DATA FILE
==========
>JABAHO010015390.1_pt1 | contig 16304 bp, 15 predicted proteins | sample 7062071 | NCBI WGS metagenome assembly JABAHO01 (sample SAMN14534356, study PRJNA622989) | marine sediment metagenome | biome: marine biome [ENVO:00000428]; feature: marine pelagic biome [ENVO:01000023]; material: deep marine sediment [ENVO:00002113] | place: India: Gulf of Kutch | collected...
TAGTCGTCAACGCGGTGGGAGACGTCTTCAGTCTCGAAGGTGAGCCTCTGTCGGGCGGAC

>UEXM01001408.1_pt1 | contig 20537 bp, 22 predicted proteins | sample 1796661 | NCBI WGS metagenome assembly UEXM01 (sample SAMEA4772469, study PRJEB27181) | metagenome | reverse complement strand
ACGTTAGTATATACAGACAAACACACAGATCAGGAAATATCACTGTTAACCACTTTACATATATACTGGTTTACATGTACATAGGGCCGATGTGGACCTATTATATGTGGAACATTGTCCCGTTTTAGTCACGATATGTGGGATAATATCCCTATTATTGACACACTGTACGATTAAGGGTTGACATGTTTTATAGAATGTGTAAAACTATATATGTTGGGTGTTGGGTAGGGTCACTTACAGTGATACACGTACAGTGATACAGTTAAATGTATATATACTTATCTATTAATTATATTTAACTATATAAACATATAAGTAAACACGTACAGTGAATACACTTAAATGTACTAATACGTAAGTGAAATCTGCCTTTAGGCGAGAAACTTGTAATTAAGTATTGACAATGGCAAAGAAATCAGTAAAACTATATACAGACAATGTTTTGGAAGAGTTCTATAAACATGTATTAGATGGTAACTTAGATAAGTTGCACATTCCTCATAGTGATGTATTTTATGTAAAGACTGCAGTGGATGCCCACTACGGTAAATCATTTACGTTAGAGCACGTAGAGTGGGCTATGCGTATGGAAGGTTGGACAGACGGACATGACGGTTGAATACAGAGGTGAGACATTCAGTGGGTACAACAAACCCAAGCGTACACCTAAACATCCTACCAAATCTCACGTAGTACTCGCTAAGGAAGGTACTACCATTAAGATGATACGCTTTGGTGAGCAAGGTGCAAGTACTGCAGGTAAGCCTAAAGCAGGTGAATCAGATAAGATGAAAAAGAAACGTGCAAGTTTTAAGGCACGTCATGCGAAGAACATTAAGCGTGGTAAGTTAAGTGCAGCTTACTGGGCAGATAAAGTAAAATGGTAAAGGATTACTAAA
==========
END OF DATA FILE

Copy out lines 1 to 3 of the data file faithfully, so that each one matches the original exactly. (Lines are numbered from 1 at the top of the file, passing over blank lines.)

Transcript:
>JABAHO010015390.1_pt1 | contig 16304 bp, 15 predicted proteins | sample 7062071 | NCBI WGS metagenome assembly JABAHO01 (sample SAMN14534356, study PRJNA622989) | marine sediment metagenome | biome: marine biome [ENVO:00000428]; feature: marine pelagic biome [ENVO:01000023]; material: deep marine sediment [ENVO:00002113] | place: India: Gulf of Kutch | collected...
TAGTCGTCAACGCGGTGGGAGACGTCTTCAGTCTCGAAGGTGAGCCTCTGTCGGGCGGAC

>UEXM01001408.1_pt1 | contig 20537 bp, 22 predicted proteins | sample 1796661 | NCBI WGS metagenome assembly UEXM01 (sample SAMEA4772469, study PRJEB27181) | metagenome | reverse complement strand